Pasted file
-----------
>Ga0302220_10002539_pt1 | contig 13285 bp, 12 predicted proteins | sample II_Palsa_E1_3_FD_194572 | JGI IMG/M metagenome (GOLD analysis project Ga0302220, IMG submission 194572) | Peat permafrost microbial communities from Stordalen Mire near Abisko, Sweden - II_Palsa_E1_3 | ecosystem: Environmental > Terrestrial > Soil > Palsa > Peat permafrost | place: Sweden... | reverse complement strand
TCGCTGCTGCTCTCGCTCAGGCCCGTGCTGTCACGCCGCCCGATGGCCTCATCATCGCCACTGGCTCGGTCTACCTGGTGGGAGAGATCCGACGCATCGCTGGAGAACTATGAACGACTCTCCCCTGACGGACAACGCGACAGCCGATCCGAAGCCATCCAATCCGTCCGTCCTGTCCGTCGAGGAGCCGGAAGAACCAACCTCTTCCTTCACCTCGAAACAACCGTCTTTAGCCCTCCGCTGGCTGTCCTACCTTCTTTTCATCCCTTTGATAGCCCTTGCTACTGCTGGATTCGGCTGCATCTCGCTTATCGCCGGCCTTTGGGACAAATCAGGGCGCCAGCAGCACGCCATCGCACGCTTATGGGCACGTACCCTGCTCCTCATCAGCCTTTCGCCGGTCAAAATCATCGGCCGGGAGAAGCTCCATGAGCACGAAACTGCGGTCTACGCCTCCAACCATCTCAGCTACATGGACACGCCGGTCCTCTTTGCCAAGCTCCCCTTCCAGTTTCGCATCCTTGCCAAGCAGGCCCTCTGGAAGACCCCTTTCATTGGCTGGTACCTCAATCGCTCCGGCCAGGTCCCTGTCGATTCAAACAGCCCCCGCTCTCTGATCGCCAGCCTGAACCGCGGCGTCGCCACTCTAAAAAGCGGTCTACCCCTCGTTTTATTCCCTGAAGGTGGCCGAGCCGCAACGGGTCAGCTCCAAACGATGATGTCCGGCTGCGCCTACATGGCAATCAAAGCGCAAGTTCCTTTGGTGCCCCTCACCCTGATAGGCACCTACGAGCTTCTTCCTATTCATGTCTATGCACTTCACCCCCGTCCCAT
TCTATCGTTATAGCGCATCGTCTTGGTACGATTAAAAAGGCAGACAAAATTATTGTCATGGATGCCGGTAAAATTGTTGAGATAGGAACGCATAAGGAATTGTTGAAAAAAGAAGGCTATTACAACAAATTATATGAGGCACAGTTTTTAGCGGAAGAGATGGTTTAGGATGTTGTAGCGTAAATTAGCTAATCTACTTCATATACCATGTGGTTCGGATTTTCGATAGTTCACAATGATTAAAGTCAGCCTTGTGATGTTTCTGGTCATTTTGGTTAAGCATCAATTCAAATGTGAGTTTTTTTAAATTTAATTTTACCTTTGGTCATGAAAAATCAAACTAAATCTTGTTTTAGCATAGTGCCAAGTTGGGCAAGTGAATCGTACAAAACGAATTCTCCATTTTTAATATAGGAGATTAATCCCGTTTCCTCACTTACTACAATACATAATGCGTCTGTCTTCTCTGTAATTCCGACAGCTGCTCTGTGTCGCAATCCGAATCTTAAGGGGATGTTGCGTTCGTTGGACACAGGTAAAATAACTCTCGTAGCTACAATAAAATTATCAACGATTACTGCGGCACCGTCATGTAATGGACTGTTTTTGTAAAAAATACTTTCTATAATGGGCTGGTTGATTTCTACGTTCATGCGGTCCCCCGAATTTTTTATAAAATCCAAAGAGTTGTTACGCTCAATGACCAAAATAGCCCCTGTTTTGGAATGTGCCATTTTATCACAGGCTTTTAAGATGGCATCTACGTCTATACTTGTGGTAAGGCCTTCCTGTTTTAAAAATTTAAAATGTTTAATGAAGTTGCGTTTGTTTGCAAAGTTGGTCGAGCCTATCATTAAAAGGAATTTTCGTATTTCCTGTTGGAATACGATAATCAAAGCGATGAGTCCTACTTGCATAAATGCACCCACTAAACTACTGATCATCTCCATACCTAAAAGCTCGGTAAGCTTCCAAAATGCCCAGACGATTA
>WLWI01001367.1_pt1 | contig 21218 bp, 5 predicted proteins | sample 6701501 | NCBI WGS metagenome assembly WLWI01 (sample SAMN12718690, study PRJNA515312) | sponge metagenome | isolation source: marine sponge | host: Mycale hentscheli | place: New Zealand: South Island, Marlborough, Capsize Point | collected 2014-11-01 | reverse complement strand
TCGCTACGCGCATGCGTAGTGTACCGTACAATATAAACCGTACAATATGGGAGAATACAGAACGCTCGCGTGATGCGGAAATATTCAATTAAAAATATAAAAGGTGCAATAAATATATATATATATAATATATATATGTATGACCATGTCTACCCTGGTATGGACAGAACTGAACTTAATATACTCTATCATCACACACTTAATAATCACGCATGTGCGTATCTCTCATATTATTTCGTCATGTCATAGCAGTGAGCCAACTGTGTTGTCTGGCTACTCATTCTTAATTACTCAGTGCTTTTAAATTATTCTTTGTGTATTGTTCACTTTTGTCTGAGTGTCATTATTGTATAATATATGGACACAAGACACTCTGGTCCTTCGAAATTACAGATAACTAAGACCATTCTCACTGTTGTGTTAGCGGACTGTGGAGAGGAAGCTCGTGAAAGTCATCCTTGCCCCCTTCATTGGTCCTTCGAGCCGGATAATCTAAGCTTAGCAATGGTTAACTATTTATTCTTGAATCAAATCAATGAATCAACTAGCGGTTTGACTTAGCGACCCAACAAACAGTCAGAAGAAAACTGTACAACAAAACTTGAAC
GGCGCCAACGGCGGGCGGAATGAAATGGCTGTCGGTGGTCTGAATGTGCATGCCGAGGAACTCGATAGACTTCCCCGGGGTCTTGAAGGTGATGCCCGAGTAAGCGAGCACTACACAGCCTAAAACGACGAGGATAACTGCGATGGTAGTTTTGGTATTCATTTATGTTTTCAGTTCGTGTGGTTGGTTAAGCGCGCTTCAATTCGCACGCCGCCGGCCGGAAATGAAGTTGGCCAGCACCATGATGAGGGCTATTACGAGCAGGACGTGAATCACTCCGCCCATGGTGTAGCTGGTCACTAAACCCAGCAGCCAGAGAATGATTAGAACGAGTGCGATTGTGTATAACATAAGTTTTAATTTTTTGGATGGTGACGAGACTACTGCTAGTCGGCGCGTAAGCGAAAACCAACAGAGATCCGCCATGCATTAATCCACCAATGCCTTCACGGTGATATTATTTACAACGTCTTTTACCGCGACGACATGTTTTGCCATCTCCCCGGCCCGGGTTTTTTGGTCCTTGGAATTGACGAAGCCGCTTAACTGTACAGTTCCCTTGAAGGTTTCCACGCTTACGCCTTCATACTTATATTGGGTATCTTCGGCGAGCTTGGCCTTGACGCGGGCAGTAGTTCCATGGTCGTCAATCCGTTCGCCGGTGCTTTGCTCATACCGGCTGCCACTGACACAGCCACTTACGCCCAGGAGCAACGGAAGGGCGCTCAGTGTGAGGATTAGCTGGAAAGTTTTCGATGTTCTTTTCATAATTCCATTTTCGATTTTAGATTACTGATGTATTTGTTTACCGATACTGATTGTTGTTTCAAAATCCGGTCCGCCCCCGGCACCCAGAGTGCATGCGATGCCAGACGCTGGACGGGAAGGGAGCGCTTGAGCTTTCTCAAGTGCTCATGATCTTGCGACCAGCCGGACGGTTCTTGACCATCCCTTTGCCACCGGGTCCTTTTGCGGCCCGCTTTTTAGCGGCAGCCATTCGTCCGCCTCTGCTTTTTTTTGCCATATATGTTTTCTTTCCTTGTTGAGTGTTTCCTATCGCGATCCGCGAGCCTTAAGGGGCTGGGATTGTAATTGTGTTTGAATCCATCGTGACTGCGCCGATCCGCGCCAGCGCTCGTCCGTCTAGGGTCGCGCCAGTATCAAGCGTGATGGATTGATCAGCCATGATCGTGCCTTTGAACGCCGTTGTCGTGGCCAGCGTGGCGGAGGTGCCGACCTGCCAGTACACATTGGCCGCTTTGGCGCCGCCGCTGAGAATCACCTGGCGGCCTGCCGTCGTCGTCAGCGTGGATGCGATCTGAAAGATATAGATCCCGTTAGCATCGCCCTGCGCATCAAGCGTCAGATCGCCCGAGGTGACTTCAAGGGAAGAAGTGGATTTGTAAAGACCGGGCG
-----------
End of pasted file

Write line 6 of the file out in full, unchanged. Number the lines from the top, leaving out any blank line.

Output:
GGCGCCAACGGCGGGCGGAATGAAATGGCTGTCGGTGGTCTGAATGTGCATGCCGAGGAACTCGATAGACTTCCCCGGGGTCTTGAAGGTGATGCCCGAGTAAGCGAGCACTACACAGCCTAAAACGACGAGGATAACTGCGATGGTAGTTTTGGTATTCATTTATGTTTTCAGTTCGTGTGGTTGGTTAAGCGCGCTTCAATTCGCACGCCGCCGGCCGGAAATGAAGTTGGCCAGCACCATGATGAGGGCTATTACGAGCAGGACGTGAATCACTCCGCCCATGGTGTAGCTGGTCACTAAACCCAGCAGCCAGAGAATGATTAGAACGAGTGCGATTGTGTATAACATAAGTTTTAATTTTTTGGATGGTGACGAGACTACTGCTAGTCGGCGCGTAAGCGAAAACCAACAGAGATCCGCCATGCATTAATCCACCAATGCCTTCACGGTGATATTATTTACAACGTCTTTTACCGCGACGACATGTTTTGCCATCTCCCCGGCCCGGGTTTTTTGGTCCTTGGAATTGACGAAGCCGCTTAACTGTACAGTTCCCTTGAAGGTTTCCACGCTTACGCCTTCATACTTATATTGGGTATCTTCGGCGAGCTTGGCCTTGACGCGGGCAGTAGTTCCATGGTCGTCAATCCGTTCGCCGGTGCTTTGCTCATACCGGCTGCCACTGACACAGCCACTTACGCCCAGGAGCAACGGAAGGGCGCTCAGTGTGAGGATTAGCTGGAAAGTTTTCGATGTTCTTTTCATAATTCCATTTTCGATTTTAGATTACTGATGTATTTGTTTACCGATACTGATTGTTGTTTCAAAATCCGGTCCGCCCCCGGCACCCAGAGTGCATGCGATGCCAGACGCTGGACGGGAAGGGAGCGCTTGAGCTTTCTCAAGTGCTCATGATCTTGCGACCAGCCGGACGGTTCTTGACCATCCCTTTGCCACCGGGTCCTTTTGCGGCCCGCTTTTTAGCGGCAGCCATTCGTCCGCCTCTGCTTTTTTTTGCCATATATGTTTTCTTTCCTTGTTGAGTGTTTCCTATCGCGATCCGCGAGCCTTAAGGGGCTGGGATTGTAATTGTGTTTGAATCCATCGTGACTGCGCCGATCCGCGCCAGCGCTCGTCCGTCTAGGGTCGCGCCAGTATCAAGCGTGATGGATTGATCAGCCATGATCGTGCCTTTGAACGCCGTTGTCGTGGCCAGCGTGGCGGAGGTGCCGACCTGCCAGTACACATTGGCCGCTTTGGCGCCGCCGCTGAGAATCACCTGGCGGCCTGCCGTCGTCGTCAGCGTGGATGCGATCTGAAAGATATAGATCCCGTTAGCATCGCCCTGCGCATCAAGCGTCAGATCGCCCGAGGTGACTTCAAGGGAAGAAGTGGATTTGTAAAGACCGGGCG